The Food and Drug Administration has linked the antibiotic Trovan to 14 cases of acute liver failure and six deaths, and warned doctors yesterday to limit its use to patients suffering from infections serious enough to require hospitalization.
"In general, therapy with Trovan should not continue for longer than 14 days," the FDA said in an advisory, and should be discontinued "sooner if the patient experiences any clinical signs of liver dysfunction, including fatigue, loss of appetite, yellowing of the skin and eyes, severe stomach pain . . . or dark urine."
The advisory said Pfizer Inc., which makes Trovan, has agreed to halt distribution of the drug except to hospitals and nursing homes, and "will be communicating in the near future" with pharmacists about possibly returning their inventories.
Pfizer's senior vice president, Joe Feczko, said the company has a "difference of opinion" over reports of liver problems associated with Trovan, but "believes it prudent" to ask doctors to "limit voluntarily" the use of the drug while further analysis is underway.
The use of Trovan, one of several antibiotics known as quinolones, was approved by the FDA in February 1998 as a treatment for 14 types of infections ranging from peritonitis to sinus trouble. An estimated 2.5 million prescriptions have been written for the drug since it was approved, the FDA said.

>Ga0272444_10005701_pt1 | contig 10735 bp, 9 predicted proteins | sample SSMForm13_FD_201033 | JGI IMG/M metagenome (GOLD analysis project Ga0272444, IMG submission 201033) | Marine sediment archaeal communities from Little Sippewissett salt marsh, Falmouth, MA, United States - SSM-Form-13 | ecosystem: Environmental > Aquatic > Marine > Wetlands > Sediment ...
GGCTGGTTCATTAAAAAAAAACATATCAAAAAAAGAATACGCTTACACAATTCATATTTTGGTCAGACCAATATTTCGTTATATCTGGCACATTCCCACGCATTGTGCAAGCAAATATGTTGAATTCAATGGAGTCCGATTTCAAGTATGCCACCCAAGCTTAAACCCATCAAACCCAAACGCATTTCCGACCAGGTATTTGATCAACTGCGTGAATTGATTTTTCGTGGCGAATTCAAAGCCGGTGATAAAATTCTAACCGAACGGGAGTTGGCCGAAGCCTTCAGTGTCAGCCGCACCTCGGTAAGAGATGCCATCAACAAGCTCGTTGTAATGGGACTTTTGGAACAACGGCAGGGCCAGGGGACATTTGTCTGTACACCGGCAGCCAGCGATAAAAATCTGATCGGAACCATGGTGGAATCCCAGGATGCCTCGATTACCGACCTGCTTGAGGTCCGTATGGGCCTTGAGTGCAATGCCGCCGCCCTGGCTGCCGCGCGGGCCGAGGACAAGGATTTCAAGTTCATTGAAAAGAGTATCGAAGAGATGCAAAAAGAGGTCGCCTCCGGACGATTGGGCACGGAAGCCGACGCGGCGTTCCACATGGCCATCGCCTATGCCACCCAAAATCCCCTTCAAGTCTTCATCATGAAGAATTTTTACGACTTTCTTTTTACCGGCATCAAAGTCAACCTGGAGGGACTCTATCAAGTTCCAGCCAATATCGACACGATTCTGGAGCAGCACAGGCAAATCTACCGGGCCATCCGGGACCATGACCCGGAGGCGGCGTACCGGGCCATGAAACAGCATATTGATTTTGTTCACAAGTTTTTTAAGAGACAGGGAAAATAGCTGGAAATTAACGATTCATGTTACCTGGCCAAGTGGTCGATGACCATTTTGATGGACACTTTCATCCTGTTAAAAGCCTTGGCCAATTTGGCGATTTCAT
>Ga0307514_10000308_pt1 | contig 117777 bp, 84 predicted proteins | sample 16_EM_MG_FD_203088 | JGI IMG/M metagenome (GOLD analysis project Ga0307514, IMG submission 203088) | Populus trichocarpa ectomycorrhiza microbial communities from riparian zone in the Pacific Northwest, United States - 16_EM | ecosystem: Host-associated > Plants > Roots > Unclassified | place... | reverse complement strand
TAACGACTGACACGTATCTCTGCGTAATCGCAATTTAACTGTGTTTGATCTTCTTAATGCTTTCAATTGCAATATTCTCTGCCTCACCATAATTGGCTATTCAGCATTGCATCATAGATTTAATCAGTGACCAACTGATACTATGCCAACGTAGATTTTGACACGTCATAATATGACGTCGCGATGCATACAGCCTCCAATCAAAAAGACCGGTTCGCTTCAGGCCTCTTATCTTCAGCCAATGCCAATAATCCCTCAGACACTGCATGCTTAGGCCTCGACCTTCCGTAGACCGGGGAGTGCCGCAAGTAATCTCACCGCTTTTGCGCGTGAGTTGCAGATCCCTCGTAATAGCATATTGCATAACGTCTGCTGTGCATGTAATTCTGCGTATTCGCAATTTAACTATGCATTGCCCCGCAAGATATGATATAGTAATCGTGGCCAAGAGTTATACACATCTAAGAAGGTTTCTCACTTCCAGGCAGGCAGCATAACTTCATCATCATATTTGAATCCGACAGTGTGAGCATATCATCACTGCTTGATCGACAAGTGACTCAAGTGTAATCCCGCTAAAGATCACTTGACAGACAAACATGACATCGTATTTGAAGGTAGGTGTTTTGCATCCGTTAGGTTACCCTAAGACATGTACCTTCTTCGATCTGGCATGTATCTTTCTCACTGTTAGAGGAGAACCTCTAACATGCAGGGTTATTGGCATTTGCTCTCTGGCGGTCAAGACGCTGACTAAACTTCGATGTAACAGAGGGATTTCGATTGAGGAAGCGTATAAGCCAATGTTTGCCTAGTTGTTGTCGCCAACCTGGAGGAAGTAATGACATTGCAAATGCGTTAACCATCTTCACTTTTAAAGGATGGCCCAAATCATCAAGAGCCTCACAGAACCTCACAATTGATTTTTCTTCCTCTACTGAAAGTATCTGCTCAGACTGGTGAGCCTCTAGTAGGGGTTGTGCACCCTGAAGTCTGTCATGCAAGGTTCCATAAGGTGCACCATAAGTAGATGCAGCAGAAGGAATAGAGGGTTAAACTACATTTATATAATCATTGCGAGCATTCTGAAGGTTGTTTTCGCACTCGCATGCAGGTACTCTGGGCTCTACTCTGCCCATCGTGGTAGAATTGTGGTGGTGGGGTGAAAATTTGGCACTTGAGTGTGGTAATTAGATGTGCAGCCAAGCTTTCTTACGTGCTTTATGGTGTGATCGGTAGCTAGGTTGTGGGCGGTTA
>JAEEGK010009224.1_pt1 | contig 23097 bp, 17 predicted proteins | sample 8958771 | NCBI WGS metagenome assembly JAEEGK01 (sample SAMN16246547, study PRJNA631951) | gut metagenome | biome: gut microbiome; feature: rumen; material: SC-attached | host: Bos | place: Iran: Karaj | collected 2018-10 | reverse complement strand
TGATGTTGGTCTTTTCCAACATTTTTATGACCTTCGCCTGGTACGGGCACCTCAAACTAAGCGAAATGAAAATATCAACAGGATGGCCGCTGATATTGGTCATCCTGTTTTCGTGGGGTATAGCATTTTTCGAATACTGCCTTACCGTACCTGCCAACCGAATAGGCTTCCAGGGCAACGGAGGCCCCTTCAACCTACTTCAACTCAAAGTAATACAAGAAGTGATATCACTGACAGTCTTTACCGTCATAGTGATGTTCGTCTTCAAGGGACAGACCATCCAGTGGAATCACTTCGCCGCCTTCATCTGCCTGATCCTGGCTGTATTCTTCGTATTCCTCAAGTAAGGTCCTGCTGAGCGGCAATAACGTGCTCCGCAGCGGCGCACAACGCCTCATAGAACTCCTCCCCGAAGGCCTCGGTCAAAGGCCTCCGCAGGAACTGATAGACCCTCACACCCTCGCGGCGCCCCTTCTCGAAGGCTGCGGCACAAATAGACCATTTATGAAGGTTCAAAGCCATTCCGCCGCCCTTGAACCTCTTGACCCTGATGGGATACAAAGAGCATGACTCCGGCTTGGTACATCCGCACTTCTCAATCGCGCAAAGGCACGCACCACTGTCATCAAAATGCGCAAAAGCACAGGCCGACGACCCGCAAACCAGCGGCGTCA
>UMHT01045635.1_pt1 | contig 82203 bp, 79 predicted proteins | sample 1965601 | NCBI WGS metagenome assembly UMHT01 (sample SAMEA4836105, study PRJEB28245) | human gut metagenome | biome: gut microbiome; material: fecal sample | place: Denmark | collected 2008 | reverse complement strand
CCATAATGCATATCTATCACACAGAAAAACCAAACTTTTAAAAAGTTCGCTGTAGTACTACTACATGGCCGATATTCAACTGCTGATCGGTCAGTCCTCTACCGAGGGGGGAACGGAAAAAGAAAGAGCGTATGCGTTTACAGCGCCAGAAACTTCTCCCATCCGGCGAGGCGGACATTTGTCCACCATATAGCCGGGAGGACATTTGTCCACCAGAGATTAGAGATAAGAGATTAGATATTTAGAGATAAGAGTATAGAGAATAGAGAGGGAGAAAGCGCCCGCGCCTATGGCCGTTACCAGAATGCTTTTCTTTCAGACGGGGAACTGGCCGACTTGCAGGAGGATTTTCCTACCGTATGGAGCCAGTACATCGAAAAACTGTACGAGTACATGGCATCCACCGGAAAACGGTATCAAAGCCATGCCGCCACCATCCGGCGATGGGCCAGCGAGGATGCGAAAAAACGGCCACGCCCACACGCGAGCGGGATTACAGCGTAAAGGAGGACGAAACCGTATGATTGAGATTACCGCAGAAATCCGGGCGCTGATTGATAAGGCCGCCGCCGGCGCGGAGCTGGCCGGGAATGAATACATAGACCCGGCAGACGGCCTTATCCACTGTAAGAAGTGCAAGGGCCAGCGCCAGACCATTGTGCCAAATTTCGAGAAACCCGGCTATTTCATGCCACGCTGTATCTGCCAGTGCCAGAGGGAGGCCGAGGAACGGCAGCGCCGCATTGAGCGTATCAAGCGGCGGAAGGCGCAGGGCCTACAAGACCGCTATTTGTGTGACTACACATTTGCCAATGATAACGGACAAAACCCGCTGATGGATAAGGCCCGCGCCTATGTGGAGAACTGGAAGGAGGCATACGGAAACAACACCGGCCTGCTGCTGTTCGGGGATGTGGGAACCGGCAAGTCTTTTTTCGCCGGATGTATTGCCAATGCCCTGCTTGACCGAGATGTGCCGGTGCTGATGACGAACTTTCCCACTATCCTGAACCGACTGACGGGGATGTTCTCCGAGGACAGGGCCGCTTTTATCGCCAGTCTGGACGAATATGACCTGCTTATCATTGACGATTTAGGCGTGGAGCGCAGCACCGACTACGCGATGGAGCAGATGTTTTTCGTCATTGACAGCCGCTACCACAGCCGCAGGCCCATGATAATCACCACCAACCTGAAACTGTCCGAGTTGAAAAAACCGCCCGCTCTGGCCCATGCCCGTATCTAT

Sandra Kweder, the acting director of the FDA's Office of Drug Evaluation, said pre-approval testing showed "some signs of liver toxicity, but they weren't serious or unusual."
"It has unique properties," Kweder said. "It has a very broad spectrum of activity," and is extremely useful in treating serious infections whose exact cause may not be known.
But Public Citizen's Health Research Group, a consumer advocacy organization, charged that pre-approval testing of Trovan had shown unacceptably high levels of liver toxicity. Last week, it petitioned the FDA to ban the drug altogether.
"There really is nothing unique about Trovan," Public Citizen attorney Peter Lurie said yesterday. "This is the ninth quinolone on the market, so there were alternatives."
Kweder said the FDA decided to act yesterday after reports of deaths linked to Trovan started to come in "over the last couple of months." The FDA said it knew of 14 cases of acute liver failure associated with Trovan. Five patients died of liver failure, as did one of four liver transplant patients.
If doctors heed the FDA's warning, Kweder predicted that oral use of Trovan would all but end. Instead of having 14 uses, the drug would be administered to treat only five life- or limb-threatening conditions: two kinds of pneumonia; serious abdominal infections; serious gynecological and pelvic infections; and complicated skin and soft-tissue infections.
In addition, the FDA urged doctors to confine the use of Trovan to patients who begin their treatments in hospitals or nursing homes, and to proceed only after they have concluded "that the benefit of the product outweighs the risks."